Overall: I wished for more ’shroomi-ness in the soup, but it nevertheless left me with that warm, contented feeling only a ramen soup can provide. The outdoor seating was a pleasant plus. 

Buya Ramen, 911 Central Ave., St. Petersburg, buyarestaurants.com.

ICHICORO RAMEN

Urban chic in a small space at Ichicoro Ramen.

Ambience: If it’s been a while since you’ve been to Ichicoro, you might not recognize the place. Due to the exigencies of Covid and the expansion of the kitchen, the already-small dining area was cut to about half what it was; the long row of tables along the front wall is no more, replaced by a few two- and four-tops. There’s also seating at the bar, but as the website warns, the seating is very limited. Which means that in order to have even a chance of sitting down, it’s recommended that you call the restaurant an hour ahead of your expected arrival time in order just to land on the waiting list.

But you know what? We did just that, and even though we were late for our 6:30 p.m. time slot, having traveled through the gates of hell (aka Dysfunction Junction at rush hour), we still didn’t have to wait long and got two seats at the bar under the solicitous care of servers Malika and Nicole. The intimacy of the space actually reinforces the room’s sense of urban chic, with its wood-slat screens and Japanese-character mural behind the bar.

Pork gyoza: Perfectly crisp little hot pockets full of a delicious mash-up of pork and spices. No slippery casings here; these dumplings were all of a piece.

Pork gyoza and dipping sauce at Ichicoro.

Noodles: Wonderfully chewy and definitely slurp-worthy. I yearned for more, but that was OK because I could have made a meal out of just the…

Broth: Wow. If Malika asks if you want your mushroom ramen to come with truffle butter (no extra charge), say YES, a thousand times YES. And if she then asks if you want to add a bowl of sauce ($1), say yes again and choose the Sichuan style, which is rich, flavorful and sneaky – as in, it has a sloooow but significant burn. So I shouldn’t have dumped most of the sauce into my soup, if only because it undermined just a bit the sheer wondrous mushroominess of the broth. This satisfied my mushroom jones, as did, of course, the…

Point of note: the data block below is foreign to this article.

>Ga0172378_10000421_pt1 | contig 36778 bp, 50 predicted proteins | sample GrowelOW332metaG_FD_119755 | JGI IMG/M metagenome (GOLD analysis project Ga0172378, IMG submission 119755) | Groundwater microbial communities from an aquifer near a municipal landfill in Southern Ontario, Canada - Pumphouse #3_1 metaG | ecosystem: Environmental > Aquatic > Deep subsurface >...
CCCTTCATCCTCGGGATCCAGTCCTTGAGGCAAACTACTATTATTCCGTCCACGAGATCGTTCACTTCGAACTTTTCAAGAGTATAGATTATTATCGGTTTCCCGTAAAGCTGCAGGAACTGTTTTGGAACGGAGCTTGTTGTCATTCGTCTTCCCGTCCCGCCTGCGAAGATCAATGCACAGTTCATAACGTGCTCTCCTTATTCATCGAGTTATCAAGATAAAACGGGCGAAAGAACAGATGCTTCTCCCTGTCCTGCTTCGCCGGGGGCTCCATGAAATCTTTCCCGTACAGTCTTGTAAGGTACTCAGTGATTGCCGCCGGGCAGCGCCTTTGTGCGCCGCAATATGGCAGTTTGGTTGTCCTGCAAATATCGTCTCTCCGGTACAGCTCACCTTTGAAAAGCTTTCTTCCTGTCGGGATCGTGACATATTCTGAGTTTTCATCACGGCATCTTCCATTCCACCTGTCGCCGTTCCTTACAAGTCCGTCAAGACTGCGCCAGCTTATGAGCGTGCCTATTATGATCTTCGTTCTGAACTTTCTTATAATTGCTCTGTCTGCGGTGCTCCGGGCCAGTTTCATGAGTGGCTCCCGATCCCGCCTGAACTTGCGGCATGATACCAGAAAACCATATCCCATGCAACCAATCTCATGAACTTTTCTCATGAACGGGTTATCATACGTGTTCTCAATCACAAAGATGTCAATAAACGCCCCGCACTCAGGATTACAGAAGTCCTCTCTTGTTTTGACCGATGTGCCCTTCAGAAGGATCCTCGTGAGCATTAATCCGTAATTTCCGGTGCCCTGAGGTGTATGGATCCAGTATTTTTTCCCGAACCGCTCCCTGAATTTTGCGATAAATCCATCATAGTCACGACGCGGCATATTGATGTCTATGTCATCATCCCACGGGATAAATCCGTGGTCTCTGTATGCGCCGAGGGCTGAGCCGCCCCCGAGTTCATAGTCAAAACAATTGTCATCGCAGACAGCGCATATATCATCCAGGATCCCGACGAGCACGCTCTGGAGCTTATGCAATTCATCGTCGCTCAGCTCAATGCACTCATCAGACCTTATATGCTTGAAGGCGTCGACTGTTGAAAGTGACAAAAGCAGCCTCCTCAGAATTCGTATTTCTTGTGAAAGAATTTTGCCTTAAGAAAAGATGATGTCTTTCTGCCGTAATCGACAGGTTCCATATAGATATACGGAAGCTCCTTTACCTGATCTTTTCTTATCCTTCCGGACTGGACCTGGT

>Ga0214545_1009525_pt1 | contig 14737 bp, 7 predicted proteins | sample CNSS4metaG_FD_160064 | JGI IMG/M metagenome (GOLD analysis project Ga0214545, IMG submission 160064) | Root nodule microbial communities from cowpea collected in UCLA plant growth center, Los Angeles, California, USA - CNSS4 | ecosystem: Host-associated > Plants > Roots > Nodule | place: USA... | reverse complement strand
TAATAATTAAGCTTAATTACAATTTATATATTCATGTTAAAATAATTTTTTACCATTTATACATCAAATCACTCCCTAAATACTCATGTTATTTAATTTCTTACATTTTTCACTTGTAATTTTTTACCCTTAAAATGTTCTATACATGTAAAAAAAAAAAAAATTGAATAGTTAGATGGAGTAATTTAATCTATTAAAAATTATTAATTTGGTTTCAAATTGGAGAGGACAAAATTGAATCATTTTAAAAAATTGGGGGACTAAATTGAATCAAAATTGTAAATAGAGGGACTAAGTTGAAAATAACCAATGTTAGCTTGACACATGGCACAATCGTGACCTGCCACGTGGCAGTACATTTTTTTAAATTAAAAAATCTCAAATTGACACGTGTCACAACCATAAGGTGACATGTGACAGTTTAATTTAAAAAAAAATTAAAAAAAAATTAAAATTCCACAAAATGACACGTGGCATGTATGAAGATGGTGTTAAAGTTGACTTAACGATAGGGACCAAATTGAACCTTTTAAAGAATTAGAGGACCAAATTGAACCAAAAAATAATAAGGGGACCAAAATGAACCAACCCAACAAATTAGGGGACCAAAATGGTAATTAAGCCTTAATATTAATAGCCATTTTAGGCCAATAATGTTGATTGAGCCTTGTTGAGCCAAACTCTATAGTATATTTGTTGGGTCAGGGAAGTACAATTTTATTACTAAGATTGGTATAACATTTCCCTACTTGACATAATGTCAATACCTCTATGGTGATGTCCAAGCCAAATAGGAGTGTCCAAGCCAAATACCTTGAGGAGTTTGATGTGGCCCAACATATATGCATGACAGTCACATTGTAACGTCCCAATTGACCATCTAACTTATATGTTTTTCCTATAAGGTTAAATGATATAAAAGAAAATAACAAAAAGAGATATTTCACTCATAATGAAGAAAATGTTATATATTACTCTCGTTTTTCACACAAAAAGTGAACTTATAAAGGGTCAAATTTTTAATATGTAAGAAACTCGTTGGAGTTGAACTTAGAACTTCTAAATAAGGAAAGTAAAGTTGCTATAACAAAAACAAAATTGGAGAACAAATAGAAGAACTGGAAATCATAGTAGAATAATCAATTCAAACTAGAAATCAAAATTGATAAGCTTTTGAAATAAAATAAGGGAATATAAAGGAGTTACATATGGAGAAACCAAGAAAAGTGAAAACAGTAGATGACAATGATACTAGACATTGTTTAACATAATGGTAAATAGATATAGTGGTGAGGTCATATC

A dab of truffle butter in the middle makes a big difference in Ichicoro’s mushroom ramen.

Mushrooms: Shiitake, kikurage (wood ear), portobellos, beech — the flavor of each distinct and enhanced by the broth, which was also dotted with bright bits of scallion and wakame seaweed that punctuated rather than overwhelmed. And even after the shrooms were all gone (trust me, my chopsticks found them all), I still just kept spooning up the broth. It was that good.

Another dish: Larry had the Chasyu pork belly bowl. He said he would be happy to come back every week and order it again — it was that good.

The Chasyu pork belly bowl.

Sake, anyone? They have it by the shot, by the cup, by the small and large bottle — over 70 offerings by my count, and all with evocative names like “Otter Festival” or “Chrysanthemum Meadow” and menu descriptions that could get you high just reading them.

Overall: It may be a bit of a pain to get a seat at Ichicoro, but every effort is worth it. 

And the winner of this Friday Food Fight is…

ICHICORO RAMEN

Follow the yellow/black sign.

Look for the bright yellow-and-black neon sign near Florida and Hillsborough avenues. Let it be a beacon to a bowl of mushroom ramen you won’t forget.

Ichicoro Ramen, 5299 N. Florida Ave., Tampa, ichicoro.com.